Carnage’s Odes is a personal story, and one that features hallmarks from his own evolution. Of the EP’s seven tracks, three are G-Unit Records songs. While this might seem odd, the first of these tracks is “Ode to Tennessee,” a re-imagining of Young Buck’s “Shorty Wanna Ride.” The airy piano chords layered on top of delicate trap snares completely reinvent the neo-classic, while at the same time injecting it with a giant dose of nostalgia and melancholy. Young Buck has always been this adopted Nashvillian’s favorite member of the Unit; artistic evolutions often come full circle.
If there’s any good news to be taken away from the recent announcement of NYC-based indie-rock troupe The Walkmen’s “extreme hiatus,” it’s that at least the band’s members might now put out twice as much material. On June 3, frontman Hamilton Leithauser released his solo debut, Black Hours, and just three weeks later, bassist/organist Peter Matthew Bauer dropped Liberation! Die-hard fans of The Walkmen will be happy to know that aside from Leithauser’s powerhouse croon, Bauer’s record features all the hallmarks of your standard standout Walkmen record — from reverb-slathered guitars and big, catchy melodies to sundry percussion and rich organs. Littered with song titles like “Irish Wake in Varanasi (For Big Pete Devlin),” “Latin American Ficciones,” “Philadelphia Raga” and “Istanbul Field Recording,” Liberation! feels like a well-traveled tourist’s photo album documenting stops at the homes of Harry Belafonte, Paul Simon, Tom Petty, Keith Richards and Bono. Let’s see how it sounds live.
Honey Locust and Skyler Skjelset will open tonight's show at The High Watt, which starts at 8 p.m. and costs $10.
Local ambient/experimental group Hammock doesn't release a ton of videos, but when they do, it's a special occasion. This piece for "Sinking Inside Yourself," a cut from their 2011 album Asleep in the Downlights, is no exception. If something about it seems hauntingly familiar, you have been paying attention: Director David Altobelli also did their gorgeous 2012 video for "Cold Front," which featured the same actress. Though the songs are from different albums, the beautifully shot clip carries the themes of loss and longing over the divide in a quietly cinematic fashion that suits the song to the proverbial "T." You need something to help you wind down before you wade into traffic, so take a few minutes to soak this one in before you call it a week.
If you live within a day's drive of Holly Springs, Mississippi, there's a good chance you've seen the name Paul McLeod pop up in your news feed over the past 48 hours. Odds are somewhat slimmer, however, that you recognize the name.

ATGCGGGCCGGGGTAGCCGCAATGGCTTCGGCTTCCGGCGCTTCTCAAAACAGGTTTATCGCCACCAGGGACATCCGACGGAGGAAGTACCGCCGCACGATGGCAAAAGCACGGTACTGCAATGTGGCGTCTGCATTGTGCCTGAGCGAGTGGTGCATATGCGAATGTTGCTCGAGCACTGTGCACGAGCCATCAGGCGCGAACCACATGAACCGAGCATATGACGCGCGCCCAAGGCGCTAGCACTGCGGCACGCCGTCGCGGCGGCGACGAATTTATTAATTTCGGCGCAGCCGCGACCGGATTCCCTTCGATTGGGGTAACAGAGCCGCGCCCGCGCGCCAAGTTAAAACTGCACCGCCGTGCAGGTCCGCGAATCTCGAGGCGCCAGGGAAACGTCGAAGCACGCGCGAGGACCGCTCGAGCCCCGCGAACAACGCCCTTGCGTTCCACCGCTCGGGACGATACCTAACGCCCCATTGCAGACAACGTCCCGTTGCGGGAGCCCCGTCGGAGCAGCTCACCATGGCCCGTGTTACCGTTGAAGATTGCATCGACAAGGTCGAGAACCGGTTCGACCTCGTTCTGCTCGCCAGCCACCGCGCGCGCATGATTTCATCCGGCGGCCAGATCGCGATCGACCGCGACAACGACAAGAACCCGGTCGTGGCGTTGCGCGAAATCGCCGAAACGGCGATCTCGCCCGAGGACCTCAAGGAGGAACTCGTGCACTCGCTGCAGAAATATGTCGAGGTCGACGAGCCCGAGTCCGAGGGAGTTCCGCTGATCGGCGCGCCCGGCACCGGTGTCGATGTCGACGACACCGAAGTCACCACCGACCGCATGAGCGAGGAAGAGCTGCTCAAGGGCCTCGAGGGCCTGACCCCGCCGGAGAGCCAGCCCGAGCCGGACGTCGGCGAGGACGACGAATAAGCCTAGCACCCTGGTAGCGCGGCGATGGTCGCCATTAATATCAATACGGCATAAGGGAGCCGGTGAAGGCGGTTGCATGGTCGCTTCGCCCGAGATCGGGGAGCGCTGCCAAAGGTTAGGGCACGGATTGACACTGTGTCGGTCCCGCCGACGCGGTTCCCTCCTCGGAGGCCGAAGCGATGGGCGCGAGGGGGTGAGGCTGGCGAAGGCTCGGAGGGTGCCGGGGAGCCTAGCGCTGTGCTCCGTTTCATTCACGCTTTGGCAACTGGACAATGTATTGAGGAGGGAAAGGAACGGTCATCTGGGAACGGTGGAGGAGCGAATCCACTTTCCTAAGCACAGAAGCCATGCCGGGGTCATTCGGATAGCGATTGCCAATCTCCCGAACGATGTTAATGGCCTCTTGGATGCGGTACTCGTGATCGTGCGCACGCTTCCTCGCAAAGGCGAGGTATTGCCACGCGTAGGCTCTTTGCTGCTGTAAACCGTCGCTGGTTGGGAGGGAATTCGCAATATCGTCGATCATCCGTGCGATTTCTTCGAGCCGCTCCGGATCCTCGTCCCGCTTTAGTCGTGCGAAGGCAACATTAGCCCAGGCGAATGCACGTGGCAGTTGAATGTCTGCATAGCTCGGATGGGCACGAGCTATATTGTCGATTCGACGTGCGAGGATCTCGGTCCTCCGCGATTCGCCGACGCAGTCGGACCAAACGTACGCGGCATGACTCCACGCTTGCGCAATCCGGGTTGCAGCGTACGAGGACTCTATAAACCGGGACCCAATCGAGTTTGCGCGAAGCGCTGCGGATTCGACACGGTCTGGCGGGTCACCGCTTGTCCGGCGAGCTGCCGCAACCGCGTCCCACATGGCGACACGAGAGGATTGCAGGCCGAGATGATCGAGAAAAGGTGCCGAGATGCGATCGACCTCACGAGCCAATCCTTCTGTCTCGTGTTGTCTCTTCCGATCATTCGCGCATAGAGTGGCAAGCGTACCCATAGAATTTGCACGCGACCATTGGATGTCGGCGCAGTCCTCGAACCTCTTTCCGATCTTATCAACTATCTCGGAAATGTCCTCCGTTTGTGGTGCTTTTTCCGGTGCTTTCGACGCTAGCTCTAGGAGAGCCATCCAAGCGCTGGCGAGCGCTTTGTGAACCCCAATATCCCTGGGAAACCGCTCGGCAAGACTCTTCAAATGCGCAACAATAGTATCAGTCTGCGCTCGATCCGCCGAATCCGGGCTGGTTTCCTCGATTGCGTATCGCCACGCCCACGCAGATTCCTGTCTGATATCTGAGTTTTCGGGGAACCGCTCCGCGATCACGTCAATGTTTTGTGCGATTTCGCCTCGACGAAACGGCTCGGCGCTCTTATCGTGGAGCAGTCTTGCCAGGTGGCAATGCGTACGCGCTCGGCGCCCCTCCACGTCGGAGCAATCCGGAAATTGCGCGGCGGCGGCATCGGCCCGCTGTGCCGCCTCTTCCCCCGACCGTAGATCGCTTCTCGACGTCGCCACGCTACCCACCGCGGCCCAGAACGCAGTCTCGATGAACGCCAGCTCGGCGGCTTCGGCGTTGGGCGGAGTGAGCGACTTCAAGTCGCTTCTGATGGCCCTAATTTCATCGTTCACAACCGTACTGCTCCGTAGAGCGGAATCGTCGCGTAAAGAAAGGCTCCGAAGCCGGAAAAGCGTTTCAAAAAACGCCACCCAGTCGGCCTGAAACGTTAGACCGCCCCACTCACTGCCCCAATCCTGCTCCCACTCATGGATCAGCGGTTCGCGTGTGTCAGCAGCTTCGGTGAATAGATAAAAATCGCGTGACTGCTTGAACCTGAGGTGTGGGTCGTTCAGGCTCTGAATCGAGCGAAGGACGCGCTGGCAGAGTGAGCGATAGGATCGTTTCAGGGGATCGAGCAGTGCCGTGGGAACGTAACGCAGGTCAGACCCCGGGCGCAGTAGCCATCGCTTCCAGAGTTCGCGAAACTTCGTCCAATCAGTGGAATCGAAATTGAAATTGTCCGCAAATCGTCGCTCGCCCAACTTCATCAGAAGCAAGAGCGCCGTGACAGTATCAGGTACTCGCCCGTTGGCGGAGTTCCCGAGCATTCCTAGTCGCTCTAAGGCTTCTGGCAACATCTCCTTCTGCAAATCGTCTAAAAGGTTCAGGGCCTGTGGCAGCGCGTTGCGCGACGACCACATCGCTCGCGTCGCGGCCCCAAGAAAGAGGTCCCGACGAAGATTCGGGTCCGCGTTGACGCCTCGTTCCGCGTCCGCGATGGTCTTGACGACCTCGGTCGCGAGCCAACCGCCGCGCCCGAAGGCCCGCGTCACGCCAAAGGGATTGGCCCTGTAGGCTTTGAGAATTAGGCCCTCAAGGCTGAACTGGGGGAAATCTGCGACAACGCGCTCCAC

Let's not bury the lede here. The aforementioned resident of the aforementioned Mississippi town — a population of fewer than 10,000 that resides 50 miles southeast of Memphis — was found dead on his front porch Thursday morning. McLeod was 70 years old, and according to Marshall County Coroner James Richard Anderson, he appears to have died of natural causes. Just 36 hours before, he had shot and killed a man by the name of Dwight David Taylor Jr., who was apparently attempting to enter McLeod's home.
The timing of McLeod's death indeed seems suspicious. But McLeod's attorney has been quoted as saying "his ill health, combined with the stress from ... tragedy, lead me to believe it was a very unfortunate natural occurrence."
The name of McLeod's home was and is Graceland Too, and for a quarter century the Holly Springs native opened the house to the public as the world's foremost bastion of Elvis memorabilia. It was open 24 hours a day, 365 days a year, and if you had $5, you could come on in for a tour.
"Even on Christmas?"
Even on Christmas.
Nashville's reigning Best Local Band, Natural Child, has been road-dogging it out the wazoo lately, bringing their hard-boogying brand of rock 'n' roll to folks all across this great land of ours. That didn't stop the boys from shooting a simple but effective video for their tune "Firewater Liquor," however. The song is a driving, grooving cut from this year's excellent Dancin' With Wolves, and the lo-fi video — which premiered this morning via The AV Club — shows NC playing in what appears to be their rehearsal space as random sports and news clips play on the television in the background. Conveniently enough, the vid also features subtitles, in case you want to go karaoke style on the Child.
Natural Child's next slated in-town gig is Aug. 7 at Mercy Lounge with fellow local rock 'n' rollers Faux Ferocious. That's the same night as Miley Cyrus' make-up gig at Bridgestone Arena — tough call. Dancin' With Wolves is available for purchase in an assortment of formats via Burger Records.